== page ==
Renewable energy construction in the Asia Pacific region could be pushed back by two years if a COVID-19 pandemic recession crunches economies into next year.

Over 150 gigawatts (GW) of wind and solar projects in the region could be delayed or cancelled over the next five years if countries can’t restore their economies to growth mode by 2021, according to global resources consultancy Wood Mackenzie.

The impact on the industry’s global footprint will be large, as the Asia-Pacific has led wind and solar installations over the last five years and in that time accounted for about 75 per cent of the world’s power demand growth.

“The coming months will be crucial to determine if the region is moving towards a rapid recovery or extended recession future,” Wood Mackenzie research director Alex Whitworth said.

“Key indicators to monitor include power demand growth, credit terms for renewables projects, cost competition between renewables and fossil fuels and government support including stimulus for renewables markets.”

The consultancy has already said global solar installations are likely to fall by 18 per cent from pre-COVID-19 levels of about 129.5GW to 106.4GW. But if there is no prolonged recession, the recovery in 2021 should mean solar installations end up just 3 per cent below pre-virus levels.

The International Energy Agency is reviewing its October 2019 forecast that 2020 would be a record year for renewable energy generation growth, noting that cheap fossil fuels and economic slowdown was hampering growth.


Money turns scarce

A best case scenario of an up-to three month demand disruption caused by economic lockdowns followed by a strong recovery could mean 380 terawatt hours (TWh) of power demand lost in Asia Pacific this year.

Under the worst case scenario, if the coronavirus is not brought under control and markets go into major recession, approximately 1,000TWh of demand could be lost by 2023, or the equivalent to about two years of growth in the region.

Before the virus spread global investors had been very keen on Asia Pacific renewables projects and funding had been easy to find — this did not include Australia where a series of regulatory, infrastructural and policy hurdles have deterred investors.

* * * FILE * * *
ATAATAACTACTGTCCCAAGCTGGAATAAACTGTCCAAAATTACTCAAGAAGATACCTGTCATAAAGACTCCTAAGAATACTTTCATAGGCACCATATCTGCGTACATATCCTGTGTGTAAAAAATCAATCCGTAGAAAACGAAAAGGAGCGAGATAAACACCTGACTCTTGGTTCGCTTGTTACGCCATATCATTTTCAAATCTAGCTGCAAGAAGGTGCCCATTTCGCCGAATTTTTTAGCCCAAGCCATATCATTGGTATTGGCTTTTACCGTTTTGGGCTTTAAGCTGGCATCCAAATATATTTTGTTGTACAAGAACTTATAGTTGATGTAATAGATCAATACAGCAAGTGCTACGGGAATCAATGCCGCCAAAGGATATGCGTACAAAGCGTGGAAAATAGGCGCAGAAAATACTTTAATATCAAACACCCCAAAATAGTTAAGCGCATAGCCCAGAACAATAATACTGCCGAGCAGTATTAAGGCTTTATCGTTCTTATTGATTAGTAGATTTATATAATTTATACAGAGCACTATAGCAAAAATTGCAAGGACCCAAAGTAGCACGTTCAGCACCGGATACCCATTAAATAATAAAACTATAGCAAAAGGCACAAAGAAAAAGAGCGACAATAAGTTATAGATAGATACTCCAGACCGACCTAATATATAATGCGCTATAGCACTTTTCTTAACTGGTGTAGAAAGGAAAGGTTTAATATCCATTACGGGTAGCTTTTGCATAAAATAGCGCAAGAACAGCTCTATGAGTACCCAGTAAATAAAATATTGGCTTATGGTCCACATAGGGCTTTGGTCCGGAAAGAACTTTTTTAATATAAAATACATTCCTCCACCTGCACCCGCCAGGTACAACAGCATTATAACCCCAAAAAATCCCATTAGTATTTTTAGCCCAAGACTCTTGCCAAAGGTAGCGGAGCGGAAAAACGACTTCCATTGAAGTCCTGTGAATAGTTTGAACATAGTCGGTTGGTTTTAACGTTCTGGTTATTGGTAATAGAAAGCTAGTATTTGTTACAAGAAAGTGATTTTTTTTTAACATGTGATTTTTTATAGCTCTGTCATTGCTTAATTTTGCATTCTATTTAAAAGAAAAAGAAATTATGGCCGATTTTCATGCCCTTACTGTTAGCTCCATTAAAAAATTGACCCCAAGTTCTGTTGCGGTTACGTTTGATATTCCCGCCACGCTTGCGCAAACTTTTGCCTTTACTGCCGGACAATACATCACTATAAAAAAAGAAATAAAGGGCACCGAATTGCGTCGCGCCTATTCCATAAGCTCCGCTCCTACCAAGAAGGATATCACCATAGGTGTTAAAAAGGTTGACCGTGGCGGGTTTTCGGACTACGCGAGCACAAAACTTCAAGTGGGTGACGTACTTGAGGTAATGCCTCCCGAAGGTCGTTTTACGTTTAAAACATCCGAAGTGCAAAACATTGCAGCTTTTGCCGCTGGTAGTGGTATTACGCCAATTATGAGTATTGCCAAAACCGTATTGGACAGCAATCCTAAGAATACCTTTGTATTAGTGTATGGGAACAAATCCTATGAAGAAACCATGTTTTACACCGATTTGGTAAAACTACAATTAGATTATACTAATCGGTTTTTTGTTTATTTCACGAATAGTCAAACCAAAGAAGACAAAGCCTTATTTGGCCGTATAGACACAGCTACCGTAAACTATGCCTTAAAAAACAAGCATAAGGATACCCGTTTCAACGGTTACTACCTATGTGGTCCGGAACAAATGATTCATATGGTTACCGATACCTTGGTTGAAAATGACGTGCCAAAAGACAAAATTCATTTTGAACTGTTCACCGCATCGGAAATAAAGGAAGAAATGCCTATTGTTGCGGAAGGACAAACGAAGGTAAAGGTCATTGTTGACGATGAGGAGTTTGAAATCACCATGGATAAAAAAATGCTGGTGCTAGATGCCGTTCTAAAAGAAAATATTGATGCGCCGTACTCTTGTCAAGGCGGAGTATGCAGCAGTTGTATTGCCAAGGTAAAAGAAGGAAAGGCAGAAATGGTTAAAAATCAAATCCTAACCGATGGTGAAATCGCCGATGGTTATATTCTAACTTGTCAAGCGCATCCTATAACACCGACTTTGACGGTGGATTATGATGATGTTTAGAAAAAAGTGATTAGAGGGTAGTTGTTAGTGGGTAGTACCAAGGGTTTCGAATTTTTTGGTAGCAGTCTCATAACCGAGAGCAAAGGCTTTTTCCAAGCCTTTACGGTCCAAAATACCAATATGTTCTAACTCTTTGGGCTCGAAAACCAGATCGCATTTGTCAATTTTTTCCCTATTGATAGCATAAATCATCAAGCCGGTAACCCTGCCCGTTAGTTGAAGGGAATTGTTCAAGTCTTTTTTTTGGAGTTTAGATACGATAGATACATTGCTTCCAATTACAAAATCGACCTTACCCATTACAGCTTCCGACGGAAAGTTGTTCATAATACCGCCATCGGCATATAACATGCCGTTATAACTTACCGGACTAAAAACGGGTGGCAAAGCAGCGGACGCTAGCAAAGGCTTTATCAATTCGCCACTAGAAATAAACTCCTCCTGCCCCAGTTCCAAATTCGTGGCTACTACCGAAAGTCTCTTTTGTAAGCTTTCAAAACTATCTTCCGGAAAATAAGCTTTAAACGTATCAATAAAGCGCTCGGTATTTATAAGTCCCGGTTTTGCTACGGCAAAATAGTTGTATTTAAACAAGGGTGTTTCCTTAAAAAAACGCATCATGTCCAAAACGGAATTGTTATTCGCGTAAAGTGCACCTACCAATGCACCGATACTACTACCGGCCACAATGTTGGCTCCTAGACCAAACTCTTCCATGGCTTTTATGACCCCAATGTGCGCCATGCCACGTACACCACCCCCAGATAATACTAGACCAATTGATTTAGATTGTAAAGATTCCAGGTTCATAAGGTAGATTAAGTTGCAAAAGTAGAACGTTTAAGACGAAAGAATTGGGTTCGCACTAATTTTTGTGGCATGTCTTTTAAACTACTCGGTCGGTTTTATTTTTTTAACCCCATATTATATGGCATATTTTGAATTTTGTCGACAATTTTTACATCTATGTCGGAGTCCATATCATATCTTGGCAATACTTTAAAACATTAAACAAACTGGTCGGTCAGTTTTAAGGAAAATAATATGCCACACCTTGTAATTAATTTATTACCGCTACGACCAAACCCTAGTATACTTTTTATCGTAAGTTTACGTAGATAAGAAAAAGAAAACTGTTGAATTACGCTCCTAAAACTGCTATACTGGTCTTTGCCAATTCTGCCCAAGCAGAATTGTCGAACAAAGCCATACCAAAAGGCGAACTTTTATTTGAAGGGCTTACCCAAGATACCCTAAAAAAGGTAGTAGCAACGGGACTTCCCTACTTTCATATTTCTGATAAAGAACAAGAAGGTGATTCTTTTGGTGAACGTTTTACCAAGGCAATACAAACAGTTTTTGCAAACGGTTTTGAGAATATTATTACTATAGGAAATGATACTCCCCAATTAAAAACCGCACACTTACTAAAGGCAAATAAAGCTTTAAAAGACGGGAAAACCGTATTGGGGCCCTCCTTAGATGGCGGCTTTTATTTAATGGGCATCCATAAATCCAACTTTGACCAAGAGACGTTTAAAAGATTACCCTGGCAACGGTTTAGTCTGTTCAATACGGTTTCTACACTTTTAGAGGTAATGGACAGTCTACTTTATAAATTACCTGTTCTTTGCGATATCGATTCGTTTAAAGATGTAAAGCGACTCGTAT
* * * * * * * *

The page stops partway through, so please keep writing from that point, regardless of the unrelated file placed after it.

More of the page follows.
But that money may not be as forthcoming if the contagion remains unchecked and turns into a financial crisis.

“In our base case outlook, the impact on wind and solar installations in 2020 can be offset by stronger growth and support policies in 2021,” Whitworth said.

“But if the situation worsens, renewables projects in developing Asia could be heavily impacted by increased financing costs, as well as forex risk due to high capex share of costs. A 10 per cent increase in weighted average cost of capital could lead to an 8 per cent increase in levelised cost of electricity (LCOE) in renewables.”

Whitworth said that in a recession scenario with lower fossil fuel prices, renewables would only become competitive with coal-fired power plants in most of the Asia Pacific beyond 2025.


Government subsidies rise again

Governments across Asia have strongly supported renewable energy, with China leading the way with incentives such as subsidies and preferential dispatch policies.

This has led to massive growth in its wind, solar and battery storage capacity over the last five years.

This support has begun to diminish as the sector has moved from infancy to adulthood, but governments have now started to rethink that in the face of demand declines caused by the pandemic.

By April 2020 Vietnam extended feed-in-tariffs for wind by two years to 2023, while China is considering extending subsidies beyond its 2020 cut-off date.